Constantius II, the son of Constantine the Great, had this church built.  The church was first completed in 360 AD.  Unlike many of the early Christian churches, this church was not named for a saint.  At first it was given the name “Megala Ekklessia” – meaning, “The Great Church”, because it was the largest at that time.  Later it became known as Holy Wisdom.  In Latin, that’s Sancta Sophia, Hagia Sophia in Greek, and Aya Sofya in Turkish.


Hagia comes from the root HAGIOS – Holy.




The first consideration in prayer is not us or other people, but God himself.  In all the requests made in this model prayer, Jesus listed as the first request or concern that of hallowing God’s name.




The American Heritage Dictionary defines HALLOWED as:


•  Sanctified; consecrated; highly venerated; sacrosanct” like the hallowed halls of a great university.


Even more so with God’s name.  It is speaking of revering, honoring or glorifying the name of the one true God.  By making the statement of this prayer, we are committing ourselves to bring glory and reverence to His name.  To use this prayer as our pattern in our prayer life, we must ourselves be convinced that God and His name is indeed holy.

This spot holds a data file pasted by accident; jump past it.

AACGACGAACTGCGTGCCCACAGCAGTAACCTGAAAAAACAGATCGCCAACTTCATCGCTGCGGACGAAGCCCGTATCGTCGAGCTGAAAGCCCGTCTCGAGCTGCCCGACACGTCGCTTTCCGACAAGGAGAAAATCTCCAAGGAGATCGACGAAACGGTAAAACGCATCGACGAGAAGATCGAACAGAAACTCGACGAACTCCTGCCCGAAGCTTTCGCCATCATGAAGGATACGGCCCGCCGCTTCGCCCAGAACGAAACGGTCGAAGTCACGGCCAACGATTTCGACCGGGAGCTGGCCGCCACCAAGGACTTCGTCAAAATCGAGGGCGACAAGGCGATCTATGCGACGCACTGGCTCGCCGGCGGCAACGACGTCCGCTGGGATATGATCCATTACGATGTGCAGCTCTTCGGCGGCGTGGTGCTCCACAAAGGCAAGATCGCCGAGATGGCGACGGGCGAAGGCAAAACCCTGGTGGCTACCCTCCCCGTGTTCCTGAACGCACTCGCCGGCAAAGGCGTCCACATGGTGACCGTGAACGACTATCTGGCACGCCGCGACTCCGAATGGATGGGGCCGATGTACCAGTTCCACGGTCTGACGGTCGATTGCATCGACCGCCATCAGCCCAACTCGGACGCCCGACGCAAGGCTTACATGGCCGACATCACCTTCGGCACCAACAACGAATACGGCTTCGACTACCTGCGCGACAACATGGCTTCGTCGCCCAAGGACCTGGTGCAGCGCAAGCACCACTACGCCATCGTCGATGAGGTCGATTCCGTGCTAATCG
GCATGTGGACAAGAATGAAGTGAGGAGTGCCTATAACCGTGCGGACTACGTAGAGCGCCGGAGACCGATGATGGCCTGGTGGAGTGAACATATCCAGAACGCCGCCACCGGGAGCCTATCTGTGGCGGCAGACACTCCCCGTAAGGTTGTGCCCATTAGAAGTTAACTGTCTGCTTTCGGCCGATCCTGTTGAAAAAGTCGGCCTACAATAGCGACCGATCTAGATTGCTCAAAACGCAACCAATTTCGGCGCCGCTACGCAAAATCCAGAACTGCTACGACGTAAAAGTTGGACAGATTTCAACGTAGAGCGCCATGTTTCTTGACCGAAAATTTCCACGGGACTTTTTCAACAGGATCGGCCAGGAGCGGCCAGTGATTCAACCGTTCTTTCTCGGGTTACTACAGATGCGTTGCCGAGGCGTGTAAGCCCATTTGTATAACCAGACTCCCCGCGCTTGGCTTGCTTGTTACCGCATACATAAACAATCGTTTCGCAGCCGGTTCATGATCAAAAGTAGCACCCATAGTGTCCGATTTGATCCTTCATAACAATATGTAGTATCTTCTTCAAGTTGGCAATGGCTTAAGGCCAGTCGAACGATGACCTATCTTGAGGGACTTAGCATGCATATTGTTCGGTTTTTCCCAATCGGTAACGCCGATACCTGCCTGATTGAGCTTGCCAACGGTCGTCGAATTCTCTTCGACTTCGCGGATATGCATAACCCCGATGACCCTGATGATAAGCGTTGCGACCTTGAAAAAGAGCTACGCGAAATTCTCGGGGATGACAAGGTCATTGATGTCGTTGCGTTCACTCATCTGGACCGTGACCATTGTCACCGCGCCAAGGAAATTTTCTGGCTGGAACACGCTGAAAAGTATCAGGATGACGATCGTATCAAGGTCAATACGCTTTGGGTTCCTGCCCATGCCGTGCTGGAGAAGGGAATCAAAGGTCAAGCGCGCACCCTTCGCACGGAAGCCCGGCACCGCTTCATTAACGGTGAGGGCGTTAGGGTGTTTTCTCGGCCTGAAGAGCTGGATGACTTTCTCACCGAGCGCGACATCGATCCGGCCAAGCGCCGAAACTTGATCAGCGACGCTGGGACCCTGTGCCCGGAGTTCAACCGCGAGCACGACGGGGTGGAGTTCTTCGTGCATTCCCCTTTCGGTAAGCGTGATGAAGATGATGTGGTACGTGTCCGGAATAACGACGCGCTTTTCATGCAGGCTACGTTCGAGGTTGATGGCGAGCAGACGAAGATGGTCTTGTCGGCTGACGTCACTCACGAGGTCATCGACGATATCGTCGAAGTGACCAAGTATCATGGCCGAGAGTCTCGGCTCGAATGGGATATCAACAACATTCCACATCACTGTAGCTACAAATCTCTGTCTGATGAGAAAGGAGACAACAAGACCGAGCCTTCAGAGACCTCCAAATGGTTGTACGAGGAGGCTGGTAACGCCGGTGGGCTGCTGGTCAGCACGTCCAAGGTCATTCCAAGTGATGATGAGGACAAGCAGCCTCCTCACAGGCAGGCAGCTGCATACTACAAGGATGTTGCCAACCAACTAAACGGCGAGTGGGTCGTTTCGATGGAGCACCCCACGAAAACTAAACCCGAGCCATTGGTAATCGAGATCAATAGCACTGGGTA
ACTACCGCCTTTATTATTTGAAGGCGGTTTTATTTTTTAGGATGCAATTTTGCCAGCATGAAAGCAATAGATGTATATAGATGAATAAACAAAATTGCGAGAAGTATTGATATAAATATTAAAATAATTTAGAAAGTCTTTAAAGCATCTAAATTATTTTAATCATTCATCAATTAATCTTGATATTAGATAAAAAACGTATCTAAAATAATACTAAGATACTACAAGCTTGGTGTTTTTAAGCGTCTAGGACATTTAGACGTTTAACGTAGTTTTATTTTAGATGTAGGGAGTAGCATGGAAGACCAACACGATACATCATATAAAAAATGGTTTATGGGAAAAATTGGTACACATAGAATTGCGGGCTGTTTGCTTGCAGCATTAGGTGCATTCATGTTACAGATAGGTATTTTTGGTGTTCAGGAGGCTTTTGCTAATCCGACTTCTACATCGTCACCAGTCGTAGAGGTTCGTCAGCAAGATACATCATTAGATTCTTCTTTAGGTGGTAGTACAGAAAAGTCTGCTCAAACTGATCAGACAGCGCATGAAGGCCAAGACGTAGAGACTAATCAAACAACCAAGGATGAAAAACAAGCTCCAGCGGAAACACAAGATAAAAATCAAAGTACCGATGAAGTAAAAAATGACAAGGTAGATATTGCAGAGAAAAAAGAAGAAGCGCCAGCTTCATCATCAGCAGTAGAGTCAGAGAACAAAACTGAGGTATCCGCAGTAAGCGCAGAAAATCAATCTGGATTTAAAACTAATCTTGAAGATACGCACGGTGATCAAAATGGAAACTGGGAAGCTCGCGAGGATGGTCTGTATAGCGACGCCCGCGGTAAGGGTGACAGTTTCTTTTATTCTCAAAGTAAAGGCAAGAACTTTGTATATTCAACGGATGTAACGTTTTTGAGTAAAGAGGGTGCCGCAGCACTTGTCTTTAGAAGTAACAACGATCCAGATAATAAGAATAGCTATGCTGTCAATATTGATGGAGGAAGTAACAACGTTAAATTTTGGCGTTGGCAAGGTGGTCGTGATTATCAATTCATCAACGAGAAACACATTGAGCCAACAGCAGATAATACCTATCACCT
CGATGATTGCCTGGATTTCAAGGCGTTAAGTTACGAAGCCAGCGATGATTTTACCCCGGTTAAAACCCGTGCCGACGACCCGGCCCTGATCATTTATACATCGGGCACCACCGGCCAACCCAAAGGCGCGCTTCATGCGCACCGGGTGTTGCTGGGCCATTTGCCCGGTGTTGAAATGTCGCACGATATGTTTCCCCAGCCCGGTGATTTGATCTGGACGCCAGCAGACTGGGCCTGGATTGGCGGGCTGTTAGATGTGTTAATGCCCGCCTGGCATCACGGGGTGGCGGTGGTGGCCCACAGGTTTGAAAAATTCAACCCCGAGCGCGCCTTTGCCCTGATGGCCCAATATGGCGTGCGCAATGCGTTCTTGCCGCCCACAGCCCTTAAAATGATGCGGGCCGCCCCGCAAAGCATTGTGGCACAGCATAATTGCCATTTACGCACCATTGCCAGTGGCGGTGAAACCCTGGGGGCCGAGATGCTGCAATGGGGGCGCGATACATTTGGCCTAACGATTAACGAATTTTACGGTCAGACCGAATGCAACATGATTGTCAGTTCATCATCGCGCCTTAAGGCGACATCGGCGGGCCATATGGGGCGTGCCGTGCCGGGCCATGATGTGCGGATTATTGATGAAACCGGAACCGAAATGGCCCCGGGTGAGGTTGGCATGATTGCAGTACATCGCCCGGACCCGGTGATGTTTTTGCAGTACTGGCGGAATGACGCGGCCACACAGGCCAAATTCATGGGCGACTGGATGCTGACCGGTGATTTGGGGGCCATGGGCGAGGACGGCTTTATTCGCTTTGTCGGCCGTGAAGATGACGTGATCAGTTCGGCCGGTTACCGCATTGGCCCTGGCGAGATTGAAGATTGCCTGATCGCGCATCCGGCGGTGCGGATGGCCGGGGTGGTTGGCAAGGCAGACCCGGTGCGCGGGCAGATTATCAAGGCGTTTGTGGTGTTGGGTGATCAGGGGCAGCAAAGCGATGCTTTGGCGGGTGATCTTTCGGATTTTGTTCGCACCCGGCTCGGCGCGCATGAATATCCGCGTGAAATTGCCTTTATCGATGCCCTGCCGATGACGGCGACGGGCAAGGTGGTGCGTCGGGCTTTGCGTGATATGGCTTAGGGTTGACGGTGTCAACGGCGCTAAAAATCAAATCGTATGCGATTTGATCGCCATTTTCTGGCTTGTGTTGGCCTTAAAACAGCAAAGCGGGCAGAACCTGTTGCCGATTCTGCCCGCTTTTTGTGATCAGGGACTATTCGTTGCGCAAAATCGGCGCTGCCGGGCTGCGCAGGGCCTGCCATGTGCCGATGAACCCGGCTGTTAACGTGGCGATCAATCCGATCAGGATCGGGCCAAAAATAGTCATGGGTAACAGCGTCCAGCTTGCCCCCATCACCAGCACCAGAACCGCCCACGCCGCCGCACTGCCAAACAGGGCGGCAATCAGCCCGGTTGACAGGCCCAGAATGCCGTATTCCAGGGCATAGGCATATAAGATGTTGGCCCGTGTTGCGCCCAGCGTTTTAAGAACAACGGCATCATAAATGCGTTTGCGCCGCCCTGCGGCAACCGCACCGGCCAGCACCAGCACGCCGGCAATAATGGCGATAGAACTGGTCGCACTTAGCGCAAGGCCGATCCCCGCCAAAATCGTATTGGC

Names may be important today, but they were even more so in ancient times.  To understand why God’s name should be revered and hallowed, it helps to understand that the Jews had different naming customs than we do today.  To a Jew, a person’s name was more than just a way to identify them physically.  Their name also reflected their nature.  The Jews named their children in a way that expressed the child’s mission in life.  Also, because of this custom, the Jews had at least 16 different names for God in the Hebrew Old Testament.  Each name reflected a different aspect of God’s character.  So, God’s names were considered by the Jews to be just as holy as God Himself.  In fact, God’s names were and are so holy to the Jews, that they never write, even to this day, His full name for fear of bring disrespect to it and to God.  His name is often described as “holy” in Scripture.


Psalms 30:4 NKJV


4       Sing praise to the Lord, you saints of His, And give thanks at the remembrance of His holy name. 


Psalms 97:12 NKJV


12     Rejoice in the Lord, you righteous, And give thanks at the remembrance of His holy name. 


Psalms 111:9 NKJV


9       He has sent redemption to His people; He has commanded His covenant forever: Holy and awesome is His name.


                   Holiness is a prime characteristic of God.